Herding’s not just for Christmas…

Posted by on Oct 28, 2008 in Uncategorized | 2 Comments


Pic c/o Meerkatmedia.com

Cross posted from the Marketing Society (UK) blog

"It can’t have slipped your notice that there’s been a strong whiff
of herd-behaviour around the news recently: from Wall Street to
Washington, from Tokyo to Frankfurt and on to London Wall, journalists
and commentators have all reached for the ‘herd’ epithet as they seek
to explain the extreme volatility of the financial markets. Even
investor blogs find it handy to conjure up all that you should avoid in
deciding what to do with what’s left over of your cash stash, with it’s
suggestion of blind, unthinking animal panic, folk being swept along by
their peers and rushing “headlong” and “lemming-like” to their
destruction. If only people would be more rational – if only they would just stop and think

All of which we here at HERD Towers think is missing the point and
just a little unfair to this central feature of what it is to be human.
You see, the mechanics that lie behind the destructive behaviour in the
City are the same ones which shape most of the rest of our behaviour
and indeed, are probably responsible for our extraordinary success as a
species – to the point that we hold the fate of the rest of the planet
in our curious pink paws. And now seems a great time for marketers to
get their heads around the real power of human herding.

Let me explain: human beings are brilliant at copying;
it is our number one learning strategy, which we deploy from birth to
death (it’s not something that gets switched off at puberty or upon
attaining a legal majority, I’m afraid). We do it all day, every day,
absorbing and copying the behaviour and moods of those around us. While
it can lead to the “madness of crowds” – as one famous 19th
Century book put it – it is a very useful skill. It saves a lot of
energy and cognitive effort: far better to copy the fella next to you
than for each of us to have to work out what’s going on independently,
all of the time.

As one recent letter to New Scientist put it, we are probably more Homo Mimicus than Homo Sapiens:

“Many animals mimic each other's behaviour but we do it more
often and with greater fidelity. Our compulsive copying encodes
collective knowledge into our society, and it is really our society
that possesses humanity's "intelligence”
Without copying, most anthropologists now agree, ideas, culture
(and that includes brands) and technologies don’t spread that well
through populations: copying really is the key to our species’ success,
even if when done to extremes it can lead to the destruction of my
pension fund.

To be honest, copying is much more important than independent
thinking to shaping human behaviour and is much more common: as Nobel
Laureate Daniel Kahnemann puts it, humans are to independent thought as cats are to swimming. We can do it if we really want to but will avoid it like the plague if we can…

Of course, you say, this may be true for children and fools and
agency art directors, but you and I are much smarter than this; we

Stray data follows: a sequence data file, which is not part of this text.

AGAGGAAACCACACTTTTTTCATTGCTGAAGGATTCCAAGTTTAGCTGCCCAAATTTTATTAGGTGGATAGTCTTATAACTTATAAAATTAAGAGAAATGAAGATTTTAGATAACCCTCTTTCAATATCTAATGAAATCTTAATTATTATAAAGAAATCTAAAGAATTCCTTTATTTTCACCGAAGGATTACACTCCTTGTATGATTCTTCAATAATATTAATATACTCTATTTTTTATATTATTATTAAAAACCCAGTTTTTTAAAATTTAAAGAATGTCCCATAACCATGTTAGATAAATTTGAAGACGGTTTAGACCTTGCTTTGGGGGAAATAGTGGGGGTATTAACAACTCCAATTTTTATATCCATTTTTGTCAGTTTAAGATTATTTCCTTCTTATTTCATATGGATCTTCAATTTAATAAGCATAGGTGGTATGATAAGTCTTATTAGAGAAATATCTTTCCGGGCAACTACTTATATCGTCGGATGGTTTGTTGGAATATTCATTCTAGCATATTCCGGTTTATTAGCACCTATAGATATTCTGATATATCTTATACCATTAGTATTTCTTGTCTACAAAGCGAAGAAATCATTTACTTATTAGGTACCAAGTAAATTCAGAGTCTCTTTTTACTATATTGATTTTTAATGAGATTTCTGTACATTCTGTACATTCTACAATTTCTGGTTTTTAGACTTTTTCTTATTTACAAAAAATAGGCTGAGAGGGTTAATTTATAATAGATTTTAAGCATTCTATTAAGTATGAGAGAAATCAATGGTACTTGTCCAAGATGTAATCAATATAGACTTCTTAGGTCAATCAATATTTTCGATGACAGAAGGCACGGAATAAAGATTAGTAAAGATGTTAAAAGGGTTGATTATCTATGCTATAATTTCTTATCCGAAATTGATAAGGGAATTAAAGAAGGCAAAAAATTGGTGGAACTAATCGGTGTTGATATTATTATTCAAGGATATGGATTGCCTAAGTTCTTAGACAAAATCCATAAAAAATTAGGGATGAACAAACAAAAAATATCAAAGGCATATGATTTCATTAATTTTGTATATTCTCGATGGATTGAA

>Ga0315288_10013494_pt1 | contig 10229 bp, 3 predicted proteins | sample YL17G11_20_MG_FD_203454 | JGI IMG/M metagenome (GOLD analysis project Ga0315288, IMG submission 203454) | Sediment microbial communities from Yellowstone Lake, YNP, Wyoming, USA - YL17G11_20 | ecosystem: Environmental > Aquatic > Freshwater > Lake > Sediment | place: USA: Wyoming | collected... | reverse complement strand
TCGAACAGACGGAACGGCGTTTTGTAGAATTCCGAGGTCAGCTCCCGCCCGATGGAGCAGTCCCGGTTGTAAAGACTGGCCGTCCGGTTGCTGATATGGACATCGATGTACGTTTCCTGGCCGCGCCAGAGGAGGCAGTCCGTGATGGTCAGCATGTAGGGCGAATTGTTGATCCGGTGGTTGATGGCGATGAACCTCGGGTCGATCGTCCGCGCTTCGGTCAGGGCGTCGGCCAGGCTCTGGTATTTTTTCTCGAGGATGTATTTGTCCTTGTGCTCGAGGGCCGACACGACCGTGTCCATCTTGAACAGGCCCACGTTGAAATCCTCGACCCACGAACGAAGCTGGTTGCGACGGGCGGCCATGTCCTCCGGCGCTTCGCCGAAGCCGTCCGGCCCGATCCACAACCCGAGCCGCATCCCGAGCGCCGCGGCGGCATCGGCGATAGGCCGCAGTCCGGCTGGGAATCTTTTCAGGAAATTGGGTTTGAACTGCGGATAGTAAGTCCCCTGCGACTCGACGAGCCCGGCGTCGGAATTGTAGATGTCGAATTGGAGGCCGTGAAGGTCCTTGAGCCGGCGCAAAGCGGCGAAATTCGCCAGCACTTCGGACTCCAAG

generally think things through. This is a great example of how our
minds and our culture distort things from us (in this country we’re
proud of our rational and independent traditions). As an antidote to
this, you might just care to consider the famous scene in Monty
Python’s Life of Brian in which the crowd chants at Brian that “we are
all individuals…all different”.

Marketing activities don’t achieve their effects by some different means than everything else in our world (do
you remember the silliness of the possibility of some special 
‘buy-button’ that some neuro-marketers promised? Nonsense – neither
evolution nor the creator is likely to have adapted our brains for
marketing in particular). No
, Marketing does what it does through
the same herding mechanics that every other bit of human culture
works, rather than working primarily through direct influence on
individual consumers (or even through the direct influence of human
surrogates – the ‘influentials’ or ‘navigators’ of some consultants).

of our own world: CRM and WoM-marketing didn’t spread by targeted
communications but by business folk copying each other. Agencies and
providers also go up and down in popularity as a result of this
herding: when the herd is going your way, you can’t lose; when they’re
moving away, it’s much harder (as anyone in a big agency today will

So our Herd-nature is not just for Christmas or Economic Crisis;
it’s not just for the bad times but for all times. Now – when we’re all
having to rethink our routes to market and approaches to our businesses
– is a good time to get to grips with this. The question is, do you know how to harness your customers’ Herd-selves with your marketing?"

BONUS: Santaflashmobbing here,  here and here


  1. faris
    October 28, 2008

    i try to avoid all independent thought – genius steals
    speaking of herding – see what happened to VW share price today?

  2. kevin
    November 3, 2008

    Really good summary of Herd theory, thanks. Interesting piece on the radio yesterday about rhythm (prog called sthg like, why do we sing?) which noted that we are the only species who signal to each other (copying again) using basic, repeated noises. It was well before language, even before vocalisation.